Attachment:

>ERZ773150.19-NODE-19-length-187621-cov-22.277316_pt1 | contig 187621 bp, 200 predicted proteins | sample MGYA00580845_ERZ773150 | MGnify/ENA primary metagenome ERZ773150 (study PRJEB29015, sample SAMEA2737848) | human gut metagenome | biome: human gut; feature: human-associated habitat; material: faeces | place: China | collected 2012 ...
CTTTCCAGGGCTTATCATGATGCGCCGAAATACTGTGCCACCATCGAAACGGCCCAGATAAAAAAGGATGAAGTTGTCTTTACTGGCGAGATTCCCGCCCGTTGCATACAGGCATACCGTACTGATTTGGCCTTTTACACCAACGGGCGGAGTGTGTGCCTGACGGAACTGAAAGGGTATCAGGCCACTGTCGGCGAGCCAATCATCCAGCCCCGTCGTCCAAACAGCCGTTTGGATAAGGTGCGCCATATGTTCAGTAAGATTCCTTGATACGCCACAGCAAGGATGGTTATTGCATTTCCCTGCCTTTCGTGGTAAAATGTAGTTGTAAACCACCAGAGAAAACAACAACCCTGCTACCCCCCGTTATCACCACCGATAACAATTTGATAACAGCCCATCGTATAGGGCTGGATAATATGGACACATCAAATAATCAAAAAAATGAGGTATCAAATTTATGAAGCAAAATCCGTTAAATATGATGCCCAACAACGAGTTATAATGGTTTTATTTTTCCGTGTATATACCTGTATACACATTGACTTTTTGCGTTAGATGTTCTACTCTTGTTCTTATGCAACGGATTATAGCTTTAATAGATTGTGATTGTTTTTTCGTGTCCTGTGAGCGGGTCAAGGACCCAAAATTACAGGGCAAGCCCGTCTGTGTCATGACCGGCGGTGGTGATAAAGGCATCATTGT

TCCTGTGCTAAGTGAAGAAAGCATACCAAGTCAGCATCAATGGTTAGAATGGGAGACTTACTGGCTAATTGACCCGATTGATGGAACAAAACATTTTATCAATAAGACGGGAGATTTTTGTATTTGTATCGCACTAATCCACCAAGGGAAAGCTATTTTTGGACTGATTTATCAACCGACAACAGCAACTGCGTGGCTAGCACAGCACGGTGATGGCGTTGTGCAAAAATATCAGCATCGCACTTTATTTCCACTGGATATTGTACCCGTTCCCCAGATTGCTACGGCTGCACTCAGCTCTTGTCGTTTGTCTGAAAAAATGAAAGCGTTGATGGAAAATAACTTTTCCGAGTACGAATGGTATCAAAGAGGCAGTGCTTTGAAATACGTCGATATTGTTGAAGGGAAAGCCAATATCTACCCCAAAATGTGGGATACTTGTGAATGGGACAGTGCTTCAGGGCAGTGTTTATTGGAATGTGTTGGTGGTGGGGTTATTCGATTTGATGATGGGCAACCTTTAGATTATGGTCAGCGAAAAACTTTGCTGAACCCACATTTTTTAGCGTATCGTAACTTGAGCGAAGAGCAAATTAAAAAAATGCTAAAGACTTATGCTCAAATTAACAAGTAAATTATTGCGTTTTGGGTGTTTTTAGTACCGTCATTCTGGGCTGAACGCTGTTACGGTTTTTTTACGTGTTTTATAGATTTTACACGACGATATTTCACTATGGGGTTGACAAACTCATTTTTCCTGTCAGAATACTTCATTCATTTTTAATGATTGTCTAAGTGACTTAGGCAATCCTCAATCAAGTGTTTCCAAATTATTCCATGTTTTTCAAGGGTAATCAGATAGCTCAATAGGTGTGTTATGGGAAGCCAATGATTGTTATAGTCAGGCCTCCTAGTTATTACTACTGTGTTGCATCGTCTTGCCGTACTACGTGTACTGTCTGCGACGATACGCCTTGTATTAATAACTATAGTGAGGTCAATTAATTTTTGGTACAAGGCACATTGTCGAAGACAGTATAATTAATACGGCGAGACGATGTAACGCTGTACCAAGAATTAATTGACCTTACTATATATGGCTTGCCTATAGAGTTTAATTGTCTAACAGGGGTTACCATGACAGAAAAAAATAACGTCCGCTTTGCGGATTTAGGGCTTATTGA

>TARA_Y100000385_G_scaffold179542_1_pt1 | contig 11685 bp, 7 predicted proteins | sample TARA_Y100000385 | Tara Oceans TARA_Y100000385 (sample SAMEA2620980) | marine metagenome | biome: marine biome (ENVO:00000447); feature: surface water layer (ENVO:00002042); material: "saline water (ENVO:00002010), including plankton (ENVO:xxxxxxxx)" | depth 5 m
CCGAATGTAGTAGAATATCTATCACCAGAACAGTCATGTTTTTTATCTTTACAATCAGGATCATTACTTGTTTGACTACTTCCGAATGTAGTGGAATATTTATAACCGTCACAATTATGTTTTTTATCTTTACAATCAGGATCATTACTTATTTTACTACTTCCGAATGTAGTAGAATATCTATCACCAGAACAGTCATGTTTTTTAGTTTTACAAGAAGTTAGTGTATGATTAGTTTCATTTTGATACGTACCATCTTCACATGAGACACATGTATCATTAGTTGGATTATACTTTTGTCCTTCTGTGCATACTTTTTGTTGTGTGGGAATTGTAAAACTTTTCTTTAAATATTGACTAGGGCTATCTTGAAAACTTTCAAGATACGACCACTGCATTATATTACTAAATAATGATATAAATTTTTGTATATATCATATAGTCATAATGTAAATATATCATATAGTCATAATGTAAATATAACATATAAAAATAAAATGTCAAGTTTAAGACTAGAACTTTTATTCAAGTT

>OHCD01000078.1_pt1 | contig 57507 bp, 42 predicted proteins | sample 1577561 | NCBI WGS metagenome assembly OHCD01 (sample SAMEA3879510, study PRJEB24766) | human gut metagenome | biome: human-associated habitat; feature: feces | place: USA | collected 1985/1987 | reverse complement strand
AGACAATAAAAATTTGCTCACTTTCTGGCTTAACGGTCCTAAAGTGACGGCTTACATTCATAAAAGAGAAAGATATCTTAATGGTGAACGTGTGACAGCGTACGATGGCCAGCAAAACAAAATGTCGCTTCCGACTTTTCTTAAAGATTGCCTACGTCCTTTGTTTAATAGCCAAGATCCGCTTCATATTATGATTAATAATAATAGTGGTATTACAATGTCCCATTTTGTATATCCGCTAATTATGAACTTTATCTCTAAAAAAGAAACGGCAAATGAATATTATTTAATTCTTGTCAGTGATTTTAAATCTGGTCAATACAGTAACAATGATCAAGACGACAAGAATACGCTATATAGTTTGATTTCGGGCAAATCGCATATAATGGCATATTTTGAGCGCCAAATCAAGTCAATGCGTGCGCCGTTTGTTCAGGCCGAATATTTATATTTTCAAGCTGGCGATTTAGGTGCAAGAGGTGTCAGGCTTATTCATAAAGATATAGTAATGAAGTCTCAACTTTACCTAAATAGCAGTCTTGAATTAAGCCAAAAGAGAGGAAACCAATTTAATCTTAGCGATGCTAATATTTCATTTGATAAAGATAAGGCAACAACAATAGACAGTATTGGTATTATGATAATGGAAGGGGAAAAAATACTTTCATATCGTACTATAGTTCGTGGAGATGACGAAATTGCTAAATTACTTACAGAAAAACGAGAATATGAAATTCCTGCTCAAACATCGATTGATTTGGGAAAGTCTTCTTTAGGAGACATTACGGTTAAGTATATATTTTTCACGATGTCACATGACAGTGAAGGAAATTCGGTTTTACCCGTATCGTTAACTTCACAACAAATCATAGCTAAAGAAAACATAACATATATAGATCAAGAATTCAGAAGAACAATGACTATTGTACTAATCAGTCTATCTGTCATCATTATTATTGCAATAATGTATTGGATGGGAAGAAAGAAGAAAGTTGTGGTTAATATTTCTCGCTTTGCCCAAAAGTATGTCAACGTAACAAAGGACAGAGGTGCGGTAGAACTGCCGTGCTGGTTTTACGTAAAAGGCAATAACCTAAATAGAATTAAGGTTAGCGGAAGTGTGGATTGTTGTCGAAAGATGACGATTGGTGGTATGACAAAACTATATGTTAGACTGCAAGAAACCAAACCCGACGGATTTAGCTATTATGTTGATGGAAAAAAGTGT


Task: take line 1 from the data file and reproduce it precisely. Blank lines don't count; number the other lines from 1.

>ERZ773150.19-NODE-19-length-187621-cov-22.277316_pt1 | contig 187621 bp, 200 predicted proteins | sample MGYA00580845_ERZ773150 | MGnify/ENA primary metagenome ERZ773150 (study PRJEB29015, sample SAMEA2737848) | human gut metagenome | biome: human gut; feature: human-associated habitat; material: faeces | place: China | collected 2012 ...